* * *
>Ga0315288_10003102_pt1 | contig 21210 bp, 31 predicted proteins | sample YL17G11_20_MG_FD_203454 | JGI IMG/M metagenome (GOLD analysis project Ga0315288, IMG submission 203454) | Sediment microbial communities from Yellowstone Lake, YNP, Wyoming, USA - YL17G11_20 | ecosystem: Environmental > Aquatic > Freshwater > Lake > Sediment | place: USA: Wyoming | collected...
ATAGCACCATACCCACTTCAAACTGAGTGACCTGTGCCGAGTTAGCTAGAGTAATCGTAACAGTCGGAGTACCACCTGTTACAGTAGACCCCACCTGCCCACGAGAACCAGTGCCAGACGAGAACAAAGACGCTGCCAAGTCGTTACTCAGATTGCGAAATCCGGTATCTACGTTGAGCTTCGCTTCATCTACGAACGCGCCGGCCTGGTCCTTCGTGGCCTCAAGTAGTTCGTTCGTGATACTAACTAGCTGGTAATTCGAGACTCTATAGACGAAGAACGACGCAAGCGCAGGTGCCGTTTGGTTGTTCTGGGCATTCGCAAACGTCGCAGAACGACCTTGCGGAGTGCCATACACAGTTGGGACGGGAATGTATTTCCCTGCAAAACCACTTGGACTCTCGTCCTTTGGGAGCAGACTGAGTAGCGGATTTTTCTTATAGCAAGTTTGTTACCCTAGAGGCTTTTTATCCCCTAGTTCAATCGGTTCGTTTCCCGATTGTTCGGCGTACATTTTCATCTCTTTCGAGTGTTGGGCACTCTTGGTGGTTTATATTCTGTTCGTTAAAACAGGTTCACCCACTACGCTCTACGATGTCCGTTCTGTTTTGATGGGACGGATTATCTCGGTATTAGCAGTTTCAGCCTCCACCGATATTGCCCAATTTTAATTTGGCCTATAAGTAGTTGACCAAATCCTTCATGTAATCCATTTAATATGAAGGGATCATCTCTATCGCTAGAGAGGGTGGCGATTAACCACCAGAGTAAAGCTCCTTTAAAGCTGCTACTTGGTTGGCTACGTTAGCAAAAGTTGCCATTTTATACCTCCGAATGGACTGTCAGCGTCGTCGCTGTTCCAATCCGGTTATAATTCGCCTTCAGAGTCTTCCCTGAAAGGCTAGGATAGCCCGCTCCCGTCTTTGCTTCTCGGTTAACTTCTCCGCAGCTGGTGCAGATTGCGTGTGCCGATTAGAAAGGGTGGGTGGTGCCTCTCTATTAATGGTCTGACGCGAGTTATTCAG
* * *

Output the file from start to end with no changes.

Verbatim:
>Ga0315288_10003102_pt1 | contig 21210 bp, 31 predicted proteins | sample YL17G11_20_MG_FD_203454 | JGI IMG/M metagenome (GOLD analysis project Ga0315288, IMG submission 203454) | Sediment microbial communities from Yellowstone Lake, YNP, Wyoming, USA - YL17G11_20 | ecosystem: Environmental > Aquatic > Freshwater > Lake > Sediment | place: USA: Wyoming | collected...
ATAGCACCATACCCACTTCAAACTGAGTGACCTGTGCCGAGTTAGCTAGAGTAATCGTAACAGTCGGAGTACCACCTGTTACAGTAGACCCCACCTGCCCACGAGAACCAGTGCCAGACGAGAACAAAGACGCTGCCAAGTCGTTACTCAGATTGCGAAATCCGGTATCTACGTTGAGCTTCGCTTCATCTACGAACGCGCCGGCCTGGTCCTTCGTGGCCTCAAGTAGTTCGTTCGTGATACTAACTAGCTGGTAATTCGAGACTCTATAGACGAAGAACGACGCAAGCGCAGGTGCCGTTTGGTTGTTCTGGGCATTCGCAAACGTCGCAGAACGACCTTGCGGAGTGCCATACACAGTTGGGACGGGAATGTATTTCCCTGCAAAACCACTTGGACTCTCGTCCTTTGGGAGCAGACTGAGTAGCGGATTTTTCTTATAGCAAGTTTGTTACCCTAGAGGCTTTTTATCCCCTAGTTCAATCGGTTCGTTTCCCGATTGTTCGGCGTACATTTTCATCTCTTTCGAGTGTTGGGCACTCTTGGTGGTTTATATTCTGTTCGTTAAAACAGGTTCACCCACTACGCTCTACGATGTCCGTTCTGTTTTGATGGGACGGATTATCTCGGTATTAGCAGTTTCAGCCTCCACCGATATTGCCCAATTTTAATTTGGCCTATAAGTAGTTGACCAAATCCTTCATGTAATCCATTTAATATGAAGGGATCATCTCTATCGCTAGAGAGGGTGGCGATTAACCACCAGAGTAAAGCTCCTTTAAAGCTGCTACTTGGTTGGCTACGTTAGCAAAAGTTGCCATTTTATACCTCCGAATGGACTGTCAGCGTCGTCGCTGTTCCAATCCGGTTATAATTCGCCTTCAGAGTCTTCCCTGAAAGGCTAGGATAGCCCGCTCCCGTCTTTGCTTCTCGGTTAACTTCTCCGCAGCTGGTGCAGATTGCGTGTGCCGATTAGAAAGGGTGGGTGGTGCCTCTCTATTAATGGTCTGACGCGAGTTATTCAG